“Any great art work… revives and re-adapts time and space, and the measure of its success is the extent to which it makes you and inhabitant of that world - the extent to which it invites you in and lets you breathe its strange, special air.” - Leonard Bernstein

Becoming (v. any process of change)

Bridge (n. A structure spanning and providing passage over a gap or barrier)

Robert Buckley, Rotolo Middle School

William Rank, Oak Prairie Junior High School

The Oak Prairie Junior High School Symphonic Band

2017 Illinois Music Education Conference

Friday, January 27, 2017 - 2:30-3:30pm

Peoria Civic Center Room 401

Mr. Rob Buckley has taught band at Rotolo Middle School since 1998. As one of three band teachers at RMS, Rob team teaches seven concert bands each day. Rob directs the RMS sixth grade band while teaching sectionals and group lessons to seventh and eighth grade students. In addition to the concert bands, Rob directs the RMS Jazz Band (open enrollment jazz ensemble), and helps teach lessons at Hoover-Wood Elementary School. Rob also serves on the Rotolo MS School Leadership Team, the Batavia Music Buffs Executive Board as middle school rep, and has recently joined the Illinois Comprehensive Musicianship through Performance Team.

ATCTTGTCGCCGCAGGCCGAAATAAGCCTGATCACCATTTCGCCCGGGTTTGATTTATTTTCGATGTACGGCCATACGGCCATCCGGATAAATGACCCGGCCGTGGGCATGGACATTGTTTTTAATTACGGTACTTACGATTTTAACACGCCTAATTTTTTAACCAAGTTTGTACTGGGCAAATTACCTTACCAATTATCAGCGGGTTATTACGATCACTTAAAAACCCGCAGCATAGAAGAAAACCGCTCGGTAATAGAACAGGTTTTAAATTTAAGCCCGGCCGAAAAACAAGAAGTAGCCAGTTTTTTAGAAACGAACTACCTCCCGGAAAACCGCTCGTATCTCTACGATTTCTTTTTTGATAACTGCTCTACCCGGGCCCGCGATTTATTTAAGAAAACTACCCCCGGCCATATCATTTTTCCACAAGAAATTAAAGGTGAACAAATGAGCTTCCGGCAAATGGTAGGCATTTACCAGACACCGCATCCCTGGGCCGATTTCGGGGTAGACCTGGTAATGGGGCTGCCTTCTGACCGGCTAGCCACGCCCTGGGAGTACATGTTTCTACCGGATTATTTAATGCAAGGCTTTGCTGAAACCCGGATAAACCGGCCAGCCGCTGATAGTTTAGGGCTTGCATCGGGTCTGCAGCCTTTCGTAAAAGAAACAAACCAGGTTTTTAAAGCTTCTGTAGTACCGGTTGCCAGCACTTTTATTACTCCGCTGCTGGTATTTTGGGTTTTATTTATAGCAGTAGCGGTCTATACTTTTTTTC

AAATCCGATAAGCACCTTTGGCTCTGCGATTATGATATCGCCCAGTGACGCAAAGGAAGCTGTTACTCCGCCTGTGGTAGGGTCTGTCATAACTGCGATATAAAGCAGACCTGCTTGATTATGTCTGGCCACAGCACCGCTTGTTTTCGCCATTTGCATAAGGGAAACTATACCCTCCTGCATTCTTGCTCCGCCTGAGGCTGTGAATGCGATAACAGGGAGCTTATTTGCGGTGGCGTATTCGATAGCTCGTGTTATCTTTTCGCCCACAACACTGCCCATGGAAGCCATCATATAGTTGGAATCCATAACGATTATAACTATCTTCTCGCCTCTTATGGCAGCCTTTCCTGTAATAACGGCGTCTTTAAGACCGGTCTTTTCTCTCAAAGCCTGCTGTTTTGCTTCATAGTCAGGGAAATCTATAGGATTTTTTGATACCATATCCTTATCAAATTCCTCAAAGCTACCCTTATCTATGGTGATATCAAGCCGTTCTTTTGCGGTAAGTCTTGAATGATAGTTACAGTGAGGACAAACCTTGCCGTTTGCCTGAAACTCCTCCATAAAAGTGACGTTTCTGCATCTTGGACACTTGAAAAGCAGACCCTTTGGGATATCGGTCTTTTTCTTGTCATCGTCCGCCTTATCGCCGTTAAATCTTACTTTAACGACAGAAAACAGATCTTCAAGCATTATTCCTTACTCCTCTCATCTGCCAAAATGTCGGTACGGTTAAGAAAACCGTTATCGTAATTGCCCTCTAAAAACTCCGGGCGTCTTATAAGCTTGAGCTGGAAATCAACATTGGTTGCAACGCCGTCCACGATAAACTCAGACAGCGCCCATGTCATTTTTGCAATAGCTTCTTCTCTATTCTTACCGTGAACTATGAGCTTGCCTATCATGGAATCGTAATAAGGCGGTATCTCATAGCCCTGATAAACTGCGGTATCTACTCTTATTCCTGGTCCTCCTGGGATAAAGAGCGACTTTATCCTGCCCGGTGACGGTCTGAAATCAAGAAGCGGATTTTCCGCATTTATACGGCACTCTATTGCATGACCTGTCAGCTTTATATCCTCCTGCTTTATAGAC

Rob earned both his Bachelor of Music Education and Master of Music Education degrees from the University of Illinois. While at U of I, Rob was a member of Golden Key Honor Society and Kappa Delta Pi Education Honor Society. Mentor teachers have included Dr. Deborah Confredo, Dr. Peter Griffin, Dr. John Grashel, and Mr. Gary Smith.

Still an active percussionist, Rob performs with the Naperville Municipal Band and the Holy Cross Church Contemporary Ensemble. A resident of Batavia, Rob enjoys spending time with his wife Melissa and black lab-mix Savannah, going on long walks, golfing, grilling, reading, building model airplanes, and learning more about educational technology and CMP.
Image result for rob buckley rotolo middle school

Mr. William Rank is starting his 12th year as Band Director at Oak Prairie JHS, which services parts of Lockport, Lemont, and Homer Glen.  Mr. Rank conducts the Oak Prairie Symphonic Band, Concert Band, Intermediate Band and two jazz ensembles.  He also teaches semester general music classes in Music Technology.  Prior to teaching at Oak Prairie, Mr. Rank taught four years at Scullen Middle School in Naperville, and two years as an assistant at Champaign Central High School in Champaign. Mr. Rank’s ensembles have consistently received excellent ratings at local and state festivals.  In 2011 the Oak Prairie Jazz Band 1 performed at the Illinois Music Educators Association All-State Conference.  The following December, the Oak Prairie Jazz Band 1 assisted Jose Diaz, J. Richard Dunscomb and Tony Garcia as a rehearsal lab band at the Midwest Clinic in Chicago.